Now time for the goods... EVERYTHING YOU NEED TO KNOW ABOUT ADAPTOGENS!!!
What does "adaptogenic" even mean?
Some plants and substances have adaptogenic effects, which generally means that they can boost our resistance to stress and our ability to adapt to the physiologic effects of stress. Basically, adaptogens help to protect our bodies and our health by their adaptive nature.
How do adaptogenic herbs and mushrooms work?
Think about how our ancestors dealt with stressful, life-threatening situations. If they came into contact with a wild animal, for instance, in order to survive, the body naturally goes into a “fight or flight” response. When this happens, your sympathetic nervous system works harder and cortisol levels increase. Although the stressors and triggers have changed over time, the natural body response is the same. When we are feeling stressed at home, at work, while driving, with the kids – our cortisol levels can remain high and stay that way, which can have negative effects over time.
Adaptogenic herbs and beneficial mushrooms help to balance your cortisol levels naturally and help to support a healthy response to stress. By doing that, they can also boost energy levels, improve endurance and support a healthy immune system.†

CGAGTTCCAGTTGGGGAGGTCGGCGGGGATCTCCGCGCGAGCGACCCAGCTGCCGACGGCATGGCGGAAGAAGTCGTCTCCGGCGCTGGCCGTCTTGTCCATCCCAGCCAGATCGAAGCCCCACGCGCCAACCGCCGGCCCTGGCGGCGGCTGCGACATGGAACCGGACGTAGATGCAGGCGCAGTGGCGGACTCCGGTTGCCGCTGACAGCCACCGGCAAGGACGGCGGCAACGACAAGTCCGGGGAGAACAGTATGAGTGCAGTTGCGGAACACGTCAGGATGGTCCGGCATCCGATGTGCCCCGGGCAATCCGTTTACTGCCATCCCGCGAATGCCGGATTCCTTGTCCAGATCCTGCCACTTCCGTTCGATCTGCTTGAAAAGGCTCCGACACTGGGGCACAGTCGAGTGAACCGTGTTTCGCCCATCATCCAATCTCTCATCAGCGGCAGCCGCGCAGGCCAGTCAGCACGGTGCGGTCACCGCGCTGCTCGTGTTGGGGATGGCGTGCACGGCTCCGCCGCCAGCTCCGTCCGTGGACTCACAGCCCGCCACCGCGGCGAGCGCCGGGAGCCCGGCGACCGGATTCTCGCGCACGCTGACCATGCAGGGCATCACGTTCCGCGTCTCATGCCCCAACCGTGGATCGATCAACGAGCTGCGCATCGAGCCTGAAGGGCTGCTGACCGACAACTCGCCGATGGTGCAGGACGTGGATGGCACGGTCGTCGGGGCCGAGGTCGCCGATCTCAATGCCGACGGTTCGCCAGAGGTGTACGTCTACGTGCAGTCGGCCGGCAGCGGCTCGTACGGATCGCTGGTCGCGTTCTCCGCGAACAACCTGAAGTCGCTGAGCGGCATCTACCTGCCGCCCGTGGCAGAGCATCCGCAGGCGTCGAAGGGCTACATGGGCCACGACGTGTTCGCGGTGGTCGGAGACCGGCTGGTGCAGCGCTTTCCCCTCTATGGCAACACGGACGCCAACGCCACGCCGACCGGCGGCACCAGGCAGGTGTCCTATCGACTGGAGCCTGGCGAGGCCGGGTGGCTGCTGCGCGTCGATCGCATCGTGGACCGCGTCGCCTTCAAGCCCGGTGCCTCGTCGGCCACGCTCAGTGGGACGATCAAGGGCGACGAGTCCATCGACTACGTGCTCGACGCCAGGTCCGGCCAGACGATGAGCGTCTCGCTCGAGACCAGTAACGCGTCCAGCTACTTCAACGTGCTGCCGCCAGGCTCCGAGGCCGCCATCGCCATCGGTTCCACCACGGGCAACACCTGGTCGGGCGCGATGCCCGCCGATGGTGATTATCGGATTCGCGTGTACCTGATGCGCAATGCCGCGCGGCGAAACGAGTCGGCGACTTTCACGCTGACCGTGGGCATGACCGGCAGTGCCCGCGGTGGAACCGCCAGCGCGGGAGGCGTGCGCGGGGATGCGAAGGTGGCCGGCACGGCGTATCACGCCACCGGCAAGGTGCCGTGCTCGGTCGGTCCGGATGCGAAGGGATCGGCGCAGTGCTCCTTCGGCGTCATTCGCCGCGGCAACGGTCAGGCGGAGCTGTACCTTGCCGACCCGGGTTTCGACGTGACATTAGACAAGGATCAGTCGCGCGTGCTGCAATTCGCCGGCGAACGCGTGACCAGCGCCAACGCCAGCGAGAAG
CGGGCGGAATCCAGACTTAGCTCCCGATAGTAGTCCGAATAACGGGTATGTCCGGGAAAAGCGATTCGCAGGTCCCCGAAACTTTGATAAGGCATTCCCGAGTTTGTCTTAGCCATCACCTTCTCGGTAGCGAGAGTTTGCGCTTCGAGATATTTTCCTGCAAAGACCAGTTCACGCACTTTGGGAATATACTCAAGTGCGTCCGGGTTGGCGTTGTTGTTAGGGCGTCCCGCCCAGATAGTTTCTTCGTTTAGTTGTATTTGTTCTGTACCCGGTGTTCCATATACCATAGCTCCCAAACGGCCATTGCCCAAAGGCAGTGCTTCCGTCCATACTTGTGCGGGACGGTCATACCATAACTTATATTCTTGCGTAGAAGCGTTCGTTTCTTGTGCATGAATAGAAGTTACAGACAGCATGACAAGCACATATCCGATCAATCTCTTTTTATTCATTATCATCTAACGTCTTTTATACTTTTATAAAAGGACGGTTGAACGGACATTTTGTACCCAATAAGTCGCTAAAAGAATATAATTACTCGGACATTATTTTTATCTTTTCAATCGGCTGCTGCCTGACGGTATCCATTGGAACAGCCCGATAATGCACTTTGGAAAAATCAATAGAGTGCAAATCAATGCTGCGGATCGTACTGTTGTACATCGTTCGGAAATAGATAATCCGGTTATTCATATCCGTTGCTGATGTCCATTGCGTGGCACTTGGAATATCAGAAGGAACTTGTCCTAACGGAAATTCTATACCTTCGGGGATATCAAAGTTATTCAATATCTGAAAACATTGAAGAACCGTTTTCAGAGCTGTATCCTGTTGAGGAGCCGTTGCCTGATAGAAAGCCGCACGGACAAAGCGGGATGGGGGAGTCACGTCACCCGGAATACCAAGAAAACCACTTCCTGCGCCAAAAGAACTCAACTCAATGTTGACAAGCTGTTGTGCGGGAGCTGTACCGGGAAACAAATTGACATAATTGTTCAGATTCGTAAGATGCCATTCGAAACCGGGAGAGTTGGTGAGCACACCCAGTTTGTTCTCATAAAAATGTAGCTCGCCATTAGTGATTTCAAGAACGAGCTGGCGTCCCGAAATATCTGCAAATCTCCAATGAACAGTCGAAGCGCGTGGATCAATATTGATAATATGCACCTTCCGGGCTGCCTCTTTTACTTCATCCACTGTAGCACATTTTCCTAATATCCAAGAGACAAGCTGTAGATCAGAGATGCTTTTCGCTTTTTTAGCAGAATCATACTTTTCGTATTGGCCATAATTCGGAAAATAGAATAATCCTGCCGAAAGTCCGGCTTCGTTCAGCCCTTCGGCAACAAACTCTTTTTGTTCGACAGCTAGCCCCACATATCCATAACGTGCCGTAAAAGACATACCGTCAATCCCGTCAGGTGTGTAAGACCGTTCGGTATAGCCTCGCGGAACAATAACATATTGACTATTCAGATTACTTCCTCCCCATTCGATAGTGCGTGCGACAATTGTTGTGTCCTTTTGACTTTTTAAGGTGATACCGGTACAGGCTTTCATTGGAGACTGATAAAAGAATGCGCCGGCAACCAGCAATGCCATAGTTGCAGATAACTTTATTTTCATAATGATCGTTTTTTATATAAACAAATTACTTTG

There have been hundreds of articles and Instagram posts about adaptogens... but do they live up to the hype?
Based on my own personal experiences, adaptogens absolutely live up to the recent hype. Really, adaptogens have been used in the Ayurvedic tradition and traditional Chinese herbalism for thousands of years. It may be a new concept to modern Western societies, but plants and mushrooms have a long history of beneficial use. In our society today, over 80 percent of people are struggling with some type of fatigue - they lack energy and motivation, and they experience symptoms of brain fog. For many of my patients in the past when I ran my clinic, this is an issue. Chronic stress is taxing and can lead to other issues if it's not addressed appropriately through a healthy diet and lifestyle.
For my own clients who are feeling the effects of stress, I often recommend a formula that’s made with adaptogens like ashwagandha. For myself and my wife, Chelsea, we love using holy basil essential oil, which helps to support a healthy response to stress, supports a healthy immune system and supports healthy blood sugar levels already in the normal range.†. We like to rub 2-3 drops of holy basil oil into the back of our necks when we are feeling the effects of emotional or physical stress.